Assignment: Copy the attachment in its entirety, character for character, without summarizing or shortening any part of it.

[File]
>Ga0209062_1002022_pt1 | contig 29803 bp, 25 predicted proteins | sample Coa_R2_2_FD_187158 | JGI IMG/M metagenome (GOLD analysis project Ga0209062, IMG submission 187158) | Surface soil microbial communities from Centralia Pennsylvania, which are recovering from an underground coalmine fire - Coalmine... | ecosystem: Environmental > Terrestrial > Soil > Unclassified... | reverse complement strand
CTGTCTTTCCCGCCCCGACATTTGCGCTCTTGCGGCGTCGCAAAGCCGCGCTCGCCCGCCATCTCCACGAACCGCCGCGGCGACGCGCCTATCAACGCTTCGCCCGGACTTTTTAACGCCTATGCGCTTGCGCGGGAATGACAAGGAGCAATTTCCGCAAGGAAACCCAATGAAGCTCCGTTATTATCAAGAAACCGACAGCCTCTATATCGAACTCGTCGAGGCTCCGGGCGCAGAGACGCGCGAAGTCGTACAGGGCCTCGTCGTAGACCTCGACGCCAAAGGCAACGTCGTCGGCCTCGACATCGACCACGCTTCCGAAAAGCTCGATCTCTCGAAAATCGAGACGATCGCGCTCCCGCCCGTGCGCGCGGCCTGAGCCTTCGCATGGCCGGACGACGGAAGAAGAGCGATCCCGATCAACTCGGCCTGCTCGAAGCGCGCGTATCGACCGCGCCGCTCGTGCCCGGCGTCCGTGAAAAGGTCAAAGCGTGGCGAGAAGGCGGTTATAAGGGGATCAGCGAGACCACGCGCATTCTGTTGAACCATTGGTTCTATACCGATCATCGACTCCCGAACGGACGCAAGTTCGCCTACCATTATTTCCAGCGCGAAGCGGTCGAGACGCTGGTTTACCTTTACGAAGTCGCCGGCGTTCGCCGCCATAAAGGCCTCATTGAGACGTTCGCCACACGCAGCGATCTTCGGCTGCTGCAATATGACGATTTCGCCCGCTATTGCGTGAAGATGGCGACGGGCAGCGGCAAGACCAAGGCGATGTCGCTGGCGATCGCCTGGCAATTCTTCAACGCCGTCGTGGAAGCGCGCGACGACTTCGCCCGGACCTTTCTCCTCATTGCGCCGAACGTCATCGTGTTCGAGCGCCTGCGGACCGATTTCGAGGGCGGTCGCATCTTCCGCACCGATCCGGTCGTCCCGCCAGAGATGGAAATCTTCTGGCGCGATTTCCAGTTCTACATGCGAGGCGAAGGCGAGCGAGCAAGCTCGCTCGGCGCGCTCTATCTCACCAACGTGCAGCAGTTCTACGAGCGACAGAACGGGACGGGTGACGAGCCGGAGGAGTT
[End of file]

>Ga0209062_1002022_pt1 | contig 29803 bp, 25 predicted proteins | sample Coa_R2_2_FD_187158 | JGI IMG/M metagenome (GOLD analysis project Ga0209062, IMG submission 187158) | Surface soil microbial communities from Centralia Pennsylvania, which are recovering from an underground coalmine fire - Coalmine... | ecosystem: Environmental > Terrestrial > Soil > Unclassified... | reverse complement strand
CTGTCTTTCCCGCCCCGACATTTGCGCTCTTGCGGCGTCGCAAAGCCGCGCTCGCCCGCCATCTCCACGAACCGCCGCGGCGACGCGCCTATCAACGCTTCGCCCGGACTTTTTAACGCCTATGCGCTTGCGCGGGAATGACAAGGAGCAATTTCCGCAAGGAAACCCAATGAAGCTCCGTTATTATCAAGAAACCGACAGCCTCTATATCGAACTCGTCGAGGCTCCGGGCGCAGAGACGCGCGAAGTCGTACAGGGCCTCGTCGTAGACCTCGACGCCAAAGGCAACGTCGTCGGCCTCGACATCGACCACGCTTCCGAAAAGCTCGATCTCTCGAAAATCGAGACGATCGCGCTCCCGCCCGTGCGCGCGGCCTGAGCCTTCGCATGGCCGGACGACGGAAGAAGAGCGATCCCGATCAACTCGGCCTGCTCGAAGCGCGCGTATCGACCGCGCCGCTCGTGCCCGGCGTCCGTGAAAAGGTCAAAGCGTGGCGAGAAGGCGGTTATAAGGGGATCAGCGAGACCACGCGCATTCTGTTGAACCATTGGTTCTATACCGATCATCGACTCCCGAACGGACGCAAGTTCGCCTACCATTATTTCCAGCGCGAAGCGGTCGAGACGCTGGTTTACCTTTACGAAGTCGCCGGCGTTCGCCGCCATAAAGGCCTCATTGAGACGTTCGCCACACGCAGCGATCTTCGGCTGCTGCAATATGACGATTTCGCCCGCTATTGCGTGAAGATGGCGACGGGCAGCGGCAAGACCAAGGCGATGTCGCTGGCGATCGCCTGGCAATTCTTCAACGCCGTCGTGGAAGCGCGCGACGACTTCGCCCGGACCTTTCTCCTCATTGCGCCGAACGTCATCGTGTTCGAGCGCCTGCGGACCGATTTCGAGGGCGGTCGCATCTTCCGCACCGATCCGGTCGTCCCGCCAGAGATGGAAATCTTCTGGCGCGATTTCCAGTTCTACATGCGAGGCGAAGGCGAGCGAGCAAGCTCGCTCGGCGCGCTCTATCTCACCAACGTGCAGCAGTTCTACGAGCGACAGAACGGGACGGGTGACGAGCCGGAGGAGTT